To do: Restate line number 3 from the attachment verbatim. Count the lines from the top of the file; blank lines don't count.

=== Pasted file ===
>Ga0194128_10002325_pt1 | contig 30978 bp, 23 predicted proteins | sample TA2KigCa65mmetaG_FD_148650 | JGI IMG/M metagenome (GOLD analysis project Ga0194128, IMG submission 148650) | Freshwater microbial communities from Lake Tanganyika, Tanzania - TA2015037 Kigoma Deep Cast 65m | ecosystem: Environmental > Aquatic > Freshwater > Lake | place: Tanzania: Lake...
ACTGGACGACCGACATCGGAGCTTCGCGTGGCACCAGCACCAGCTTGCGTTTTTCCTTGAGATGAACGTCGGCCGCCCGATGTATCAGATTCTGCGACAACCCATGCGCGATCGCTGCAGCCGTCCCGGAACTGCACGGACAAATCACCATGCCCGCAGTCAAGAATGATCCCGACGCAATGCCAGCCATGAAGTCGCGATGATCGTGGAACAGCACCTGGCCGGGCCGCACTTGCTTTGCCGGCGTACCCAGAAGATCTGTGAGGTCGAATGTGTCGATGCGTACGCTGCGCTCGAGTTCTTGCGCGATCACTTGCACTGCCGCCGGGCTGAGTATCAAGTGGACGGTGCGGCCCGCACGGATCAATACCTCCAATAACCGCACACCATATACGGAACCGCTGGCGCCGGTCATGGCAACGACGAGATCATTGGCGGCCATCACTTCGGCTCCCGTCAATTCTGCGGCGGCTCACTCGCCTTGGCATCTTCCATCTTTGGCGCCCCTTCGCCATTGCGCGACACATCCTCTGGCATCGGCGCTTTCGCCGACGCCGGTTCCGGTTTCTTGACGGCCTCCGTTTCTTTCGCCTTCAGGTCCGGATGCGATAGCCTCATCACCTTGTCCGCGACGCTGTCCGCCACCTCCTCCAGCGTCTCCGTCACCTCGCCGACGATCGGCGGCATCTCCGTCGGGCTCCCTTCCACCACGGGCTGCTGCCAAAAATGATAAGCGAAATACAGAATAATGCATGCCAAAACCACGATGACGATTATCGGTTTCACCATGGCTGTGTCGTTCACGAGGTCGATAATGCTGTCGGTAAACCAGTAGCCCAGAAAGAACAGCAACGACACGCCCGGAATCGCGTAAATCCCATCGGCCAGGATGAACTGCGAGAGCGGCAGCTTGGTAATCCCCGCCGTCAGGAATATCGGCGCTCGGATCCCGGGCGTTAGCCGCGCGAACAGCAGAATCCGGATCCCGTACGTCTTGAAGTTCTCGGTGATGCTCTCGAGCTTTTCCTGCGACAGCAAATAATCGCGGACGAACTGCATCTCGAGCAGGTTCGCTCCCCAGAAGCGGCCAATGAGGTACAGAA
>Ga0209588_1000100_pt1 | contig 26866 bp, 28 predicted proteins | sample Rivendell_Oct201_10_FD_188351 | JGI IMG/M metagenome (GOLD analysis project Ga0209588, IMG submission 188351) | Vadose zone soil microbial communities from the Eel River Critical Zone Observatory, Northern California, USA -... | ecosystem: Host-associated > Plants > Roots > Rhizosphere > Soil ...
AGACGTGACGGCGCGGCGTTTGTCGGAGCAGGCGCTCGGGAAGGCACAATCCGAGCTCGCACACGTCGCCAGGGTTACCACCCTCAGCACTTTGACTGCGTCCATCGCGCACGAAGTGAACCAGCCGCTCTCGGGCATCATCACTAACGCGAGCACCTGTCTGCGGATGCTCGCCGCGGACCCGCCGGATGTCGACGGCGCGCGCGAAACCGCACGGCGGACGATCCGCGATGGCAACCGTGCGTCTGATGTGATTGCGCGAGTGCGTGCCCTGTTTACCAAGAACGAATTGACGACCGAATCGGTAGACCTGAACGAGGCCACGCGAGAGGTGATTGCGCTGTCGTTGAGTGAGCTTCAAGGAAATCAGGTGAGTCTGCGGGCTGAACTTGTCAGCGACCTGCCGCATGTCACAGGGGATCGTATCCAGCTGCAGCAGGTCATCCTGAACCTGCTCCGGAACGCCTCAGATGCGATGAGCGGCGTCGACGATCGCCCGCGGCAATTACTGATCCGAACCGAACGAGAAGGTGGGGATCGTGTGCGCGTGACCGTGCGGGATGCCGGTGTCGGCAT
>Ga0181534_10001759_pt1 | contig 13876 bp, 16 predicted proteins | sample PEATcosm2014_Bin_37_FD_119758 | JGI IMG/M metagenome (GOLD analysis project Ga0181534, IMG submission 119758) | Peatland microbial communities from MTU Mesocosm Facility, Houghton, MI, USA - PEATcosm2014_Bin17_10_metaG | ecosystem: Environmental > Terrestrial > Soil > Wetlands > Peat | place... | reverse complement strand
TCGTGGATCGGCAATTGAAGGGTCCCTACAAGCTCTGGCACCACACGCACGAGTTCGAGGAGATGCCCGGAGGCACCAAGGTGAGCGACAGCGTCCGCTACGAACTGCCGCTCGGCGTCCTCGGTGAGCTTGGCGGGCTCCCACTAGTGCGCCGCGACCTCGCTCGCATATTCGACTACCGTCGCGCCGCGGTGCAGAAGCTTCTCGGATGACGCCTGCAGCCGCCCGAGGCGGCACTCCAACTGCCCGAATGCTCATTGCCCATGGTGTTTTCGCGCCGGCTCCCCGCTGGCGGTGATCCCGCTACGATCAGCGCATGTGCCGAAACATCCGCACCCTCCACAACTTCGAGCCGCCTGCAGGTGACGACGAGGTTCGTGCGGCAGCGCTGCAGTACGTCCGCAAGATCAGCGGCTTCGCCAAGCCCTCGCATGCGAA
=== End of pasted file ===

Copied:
>Ga0209588_1000100_pt1 | contig 26866 bp, 28 predicted proteins | sample Rivendell_Oct201_10_FD_188351 | JGI IMG/M metagenome (GOLD analysis project Ga0209588, IMG submission 188351) | Vadose zone soil microbial communities from the Eel River Critical Zone Observatory, Northern California, USA -... | ecosystem: Host-associated > Plants > Roots > Rhizosphere > Soil ...